15. Qing state ritual
16. Tibetan Buddhism and the Qing court
17. Flower symbolism and the four seasons
18. Coloured woodblock printing
Guangzhou: centre for direct trade with Europe
19. Trade with Europe
20. Tea trade
21. Armorial porcelains and individual clients
22. Copying European ceramics and prints
23. Clocks and watches made in Europe for China
24. Encounters
25. Plants and gardening
Dowager Empress Cixi
26. Wars and the end of an empire
6. Modern China, 1911-present
1. Ancestors and family life
2. New Year prints
Shanghai: China’s most fashionable city
3. Advertising and cartoons
4. Lu Xun
5. Art glorifying war
6. Images of hardship during the war years
Mao Zedong: founder of the People’s Republic of China
7. Great Leap Forward and Cultural Revolution
8. Chinese artists working outside mainland China
9. New ways of representing the natural world
10. Prints and paintings of changing China
11. Avant-garde language and landscape
12. New art, old forms
13. Modernist calligraphy
14. Modern embroidery
Selected bibliography

Citation preview


Thames & Hudson

The British


This highly original history of China is brilliantly told through more than 7,ooo years of artefacts and treasures, from the terracotta army in the tomb of the First Emperor to Ming ceramics, carved lacquerware and contemporary calligraphy. It traces the country's development from ancient civilization to global superpower, revealing a culture that is internationally connected and constantly reinterpreting its past. This. is a stimulating history of one of the world's most fascinating countries.


ISBN 978-0- 500-51970-7

~ Thames & Hudson

The British



II lllll 11111111111111111

780500 519707


This illustrated introduction to the history of China offers a fresh understanding of the country's progress from the Neolithic age to the present Told in six chapters arranged chronologically, through art, artefacts, people and places, and richly illustrated with expertly selected objects and artworks, it firmly connects today's China with its internationally engaged past. From the earliest archaeological relics and rituals, through the development of writing and state, to the advent of empire, the author charts China's transformation from ancient civilization into the world's most populous nation and influential economy, offering the reader a myriad of historical insights and cultural treasures along the way. This accessible book presents an eclectic mix of materials including the decorative arts, costume, jewellery and furniture-making, running through to the most recent flourishing of Chinese culture. It will stimulate, fascinate and inform anyone interested in one of the greatest and most influential nations of the modern world. With over 6oo illustrations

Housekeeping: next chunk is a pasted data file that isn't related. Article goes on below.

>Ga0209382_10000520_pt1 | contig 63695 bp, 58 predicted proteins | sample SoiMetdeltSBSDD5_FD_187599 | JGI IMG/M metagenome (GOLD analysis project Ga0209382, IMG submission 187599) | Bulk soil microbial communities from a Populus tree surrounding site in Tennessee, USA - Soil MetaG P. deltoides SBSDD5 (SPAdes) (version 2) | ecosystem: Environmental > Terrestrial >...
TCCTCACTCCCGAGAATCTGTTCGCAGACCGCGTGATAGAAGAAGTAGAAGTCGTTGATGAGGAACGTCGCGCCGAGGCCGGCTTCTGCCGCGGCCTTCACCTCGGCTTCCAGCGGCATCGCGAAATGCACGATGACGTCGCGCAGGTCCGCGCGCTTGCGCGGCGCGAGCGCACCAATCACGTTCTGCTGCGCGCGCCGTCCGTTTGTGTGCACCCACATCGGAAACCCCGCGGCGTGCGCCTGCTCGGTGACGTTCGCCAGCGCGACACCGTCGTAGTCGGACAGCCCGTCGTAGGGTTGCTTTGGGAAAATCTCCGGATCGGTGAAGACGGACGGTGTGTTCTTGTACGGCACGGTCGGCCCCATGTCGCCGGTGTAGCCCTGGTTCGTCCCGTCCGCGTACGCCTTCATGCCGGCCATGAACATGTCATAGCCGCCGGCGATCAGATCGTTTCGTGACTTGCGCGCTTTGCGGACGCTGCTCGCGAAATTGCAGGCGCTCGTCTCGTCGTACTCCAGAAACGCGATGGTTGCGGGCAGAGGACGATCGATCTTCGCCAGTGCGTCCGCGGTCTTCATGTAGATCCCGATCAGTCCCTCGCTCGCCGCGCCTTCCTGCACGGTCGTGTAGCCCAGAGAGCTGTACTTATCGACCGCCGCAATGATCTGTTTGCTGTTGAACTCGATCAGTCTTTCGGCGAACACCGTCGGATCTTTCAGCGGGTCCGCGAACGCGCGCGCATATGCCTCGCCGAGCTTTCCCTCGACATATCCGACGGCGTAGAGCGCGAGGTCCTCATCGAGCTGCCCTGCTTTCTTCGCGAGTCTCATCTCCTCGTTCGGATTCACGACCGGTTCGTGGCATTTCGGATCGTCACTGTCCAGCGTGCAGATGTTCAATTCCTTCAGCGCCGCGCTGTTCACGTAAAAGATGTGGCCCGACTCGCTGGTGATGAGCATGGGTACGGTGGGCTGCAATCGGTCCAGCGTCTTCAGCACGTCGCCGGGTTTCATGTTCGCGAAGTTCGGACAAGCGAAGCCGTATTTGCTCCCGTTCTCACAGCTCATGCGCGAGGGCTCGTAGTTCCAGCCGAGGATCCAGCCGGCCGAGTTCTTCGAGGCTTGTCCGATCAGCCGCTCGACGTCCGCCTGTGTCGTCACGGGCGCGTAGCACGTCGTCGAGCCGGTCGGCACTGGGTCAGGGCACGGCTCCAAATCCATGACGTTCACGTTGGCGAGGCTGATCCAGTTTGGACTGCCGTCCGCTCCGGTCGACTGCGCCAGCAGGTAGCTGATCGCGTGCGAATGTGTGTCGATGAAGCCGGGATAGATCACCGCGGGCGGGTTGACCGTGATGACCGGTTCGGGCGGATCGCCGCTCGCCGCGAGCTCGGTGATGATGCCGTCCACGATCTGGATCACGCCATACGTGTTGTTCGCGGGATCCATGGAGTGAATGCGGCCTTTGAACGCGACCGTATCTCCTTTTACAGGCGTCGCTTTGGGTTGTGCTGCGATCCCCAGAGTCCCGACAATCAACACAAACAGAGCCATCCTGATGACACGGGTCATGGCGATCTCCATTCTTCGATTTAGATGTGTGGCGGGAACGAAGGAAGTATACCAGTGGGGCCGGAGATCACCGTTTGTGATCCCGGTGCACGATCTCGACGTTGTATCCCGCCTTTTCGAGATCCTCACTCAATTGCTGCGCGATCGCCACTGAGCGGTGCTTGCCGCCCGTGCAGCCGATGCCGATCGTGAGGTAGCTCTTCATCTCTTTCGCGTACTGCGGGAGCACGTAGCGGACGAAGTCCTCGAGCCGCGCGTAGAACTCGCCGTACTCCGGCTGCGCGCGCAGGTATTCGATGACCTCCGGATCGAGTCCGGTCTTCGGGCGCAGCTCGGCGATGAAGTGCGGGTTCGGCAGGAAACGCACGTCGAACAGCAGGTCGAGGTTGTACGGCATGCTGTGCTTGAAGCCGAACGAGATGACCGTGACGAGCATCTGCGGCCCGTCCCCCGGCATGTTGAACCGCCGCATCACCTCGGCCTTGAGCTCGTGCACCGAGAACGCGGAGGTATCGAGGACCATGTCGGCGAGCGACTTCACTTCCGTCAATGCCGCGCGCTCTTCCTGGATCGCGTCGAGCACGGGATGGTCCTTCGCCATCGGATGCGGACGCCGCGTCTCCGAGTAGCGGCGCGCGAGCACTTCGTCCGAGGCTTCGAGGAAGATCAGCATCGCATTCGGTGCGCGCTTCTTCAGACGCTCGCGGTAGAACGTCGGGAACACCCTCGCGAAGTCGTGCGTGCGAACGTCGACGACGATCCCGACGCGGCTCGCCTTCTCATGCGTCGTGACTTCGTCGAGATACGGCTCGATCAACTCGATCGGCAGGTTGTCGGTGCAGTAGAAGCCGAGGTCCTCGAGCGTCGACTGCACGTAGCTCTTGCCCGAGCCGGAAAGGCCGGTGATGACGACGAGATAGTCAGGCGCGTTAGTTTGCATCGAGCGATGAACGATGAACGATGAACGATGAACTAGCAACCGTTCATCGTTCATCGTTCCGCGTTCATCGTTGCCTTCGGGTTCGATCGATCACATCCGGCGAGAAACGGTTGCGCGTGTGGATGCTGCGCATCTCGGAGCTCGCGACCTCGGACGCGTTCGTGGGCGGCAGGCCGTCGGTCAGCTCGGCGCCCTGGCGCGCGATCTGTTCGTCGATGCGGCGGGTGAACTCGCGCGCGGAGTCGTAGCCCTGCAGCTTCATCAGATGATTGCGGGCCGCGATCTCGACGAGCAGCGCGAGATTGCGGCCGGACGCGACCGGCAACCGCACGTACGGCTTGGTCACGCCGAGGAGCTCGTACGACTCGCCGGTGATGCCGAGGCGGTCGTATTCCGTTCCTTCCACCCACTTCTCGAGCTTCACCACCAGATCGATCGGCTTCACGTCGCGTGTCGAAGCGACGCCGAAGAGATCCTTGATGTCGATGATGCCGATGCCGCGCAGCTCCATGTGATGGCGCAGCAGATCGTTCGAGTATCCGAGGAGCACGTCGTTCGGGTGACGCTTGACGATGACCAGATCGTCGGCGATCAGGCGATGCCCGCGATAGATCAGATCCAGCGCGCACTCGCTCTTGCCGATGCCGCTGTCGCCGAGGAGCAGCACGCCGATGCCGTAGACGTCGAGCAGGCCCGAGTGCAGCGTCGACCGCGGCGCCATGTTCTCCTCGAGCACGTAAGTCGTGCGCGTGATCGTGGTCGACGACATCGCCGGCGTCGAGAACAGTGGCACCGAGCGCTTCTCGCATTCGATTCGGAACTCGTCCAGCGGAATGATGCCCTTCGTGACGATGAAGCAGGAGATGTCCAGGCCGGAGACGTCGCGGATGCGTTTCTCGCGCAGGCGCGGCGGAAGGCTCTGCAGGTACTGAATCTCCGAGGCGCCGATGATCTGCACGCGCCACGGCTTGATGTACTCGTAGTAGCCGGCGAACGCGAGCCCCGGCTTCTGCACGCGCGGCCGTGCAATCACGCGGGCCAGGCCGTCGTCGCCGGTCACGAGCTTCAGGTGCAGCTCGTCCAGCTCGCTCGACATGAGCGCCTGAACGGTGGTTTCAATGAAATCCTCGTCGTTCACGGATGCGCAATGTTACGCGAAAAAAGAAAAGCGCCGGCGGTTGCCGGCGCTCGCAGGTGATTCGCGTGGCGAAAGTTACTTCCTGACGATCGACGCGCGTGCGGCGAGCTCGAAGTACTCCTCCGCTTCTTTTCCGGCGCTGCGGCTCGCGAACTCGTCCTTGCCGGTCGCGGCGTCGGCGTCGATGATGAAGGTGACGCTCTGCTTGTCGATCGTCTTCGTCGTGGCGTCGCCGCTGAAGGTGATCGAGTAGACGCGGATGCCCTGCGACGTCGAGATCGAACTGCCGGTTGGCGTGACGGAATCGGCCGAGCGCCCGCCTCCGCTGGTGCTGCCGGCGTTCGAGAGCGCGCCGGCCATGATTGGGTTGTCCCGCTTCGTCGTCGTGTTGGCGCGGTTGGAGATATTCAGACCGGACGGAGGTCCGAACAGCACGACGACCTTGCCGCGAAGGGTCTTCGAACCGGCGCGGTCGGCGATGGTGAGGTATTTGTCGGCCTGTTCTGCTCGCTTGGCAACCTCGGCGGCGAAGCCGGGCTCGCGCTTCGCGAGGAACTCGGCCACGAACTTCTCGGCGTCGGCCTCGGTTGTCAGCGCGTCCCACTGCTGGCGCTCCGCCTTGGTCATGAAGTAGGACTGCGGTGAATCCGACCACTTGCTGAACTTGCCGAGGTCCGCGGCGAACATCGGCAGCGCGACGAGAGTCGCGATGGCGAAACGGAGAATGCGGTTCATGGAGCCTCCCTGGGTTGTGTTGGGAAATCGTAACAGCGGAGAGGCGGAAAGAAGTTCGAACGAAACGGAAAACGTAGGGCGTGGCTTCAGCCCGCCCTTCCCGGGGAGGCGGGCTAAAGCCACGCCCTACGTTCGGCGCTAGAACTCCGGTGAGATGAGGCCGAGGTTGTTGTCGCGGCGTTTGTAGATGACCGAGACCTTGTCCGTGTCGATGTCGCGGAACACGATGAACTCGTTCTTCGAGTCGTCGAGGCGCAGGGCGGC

On the front: Porcelain plaque for furniture (detail), c. 1723-50, © The Trustees of the British Museum On the back, from left to right: Ritual wine jar with taotie design (detail), about 1200-1050 sc; Wang Dangling, The Void (detail), 2000 ; Carved red lacquer dish (detail), 1489; Blue and white flask with lychees (detail), 1403-24; Buddhist banner painting (detail), AD 800-900, all © The Trustees of the British Museum

Jessica Harrison-Hall is Head of the China Section, and Curator of Later China, Vietnam and the Sir Percival David Collection of Chinese ceramics at the British Museum, London. Her publications include

Ming: Art, People and Places (2014), Ming: 50 Years that Changed China (with Craig Clunas, 2014), Ming Ceramics (2001) and Vietnam Behind the Lines: Images from the War 1965-75 (2002).

The British Museum Please visit for more information about the Museum and its collecti on.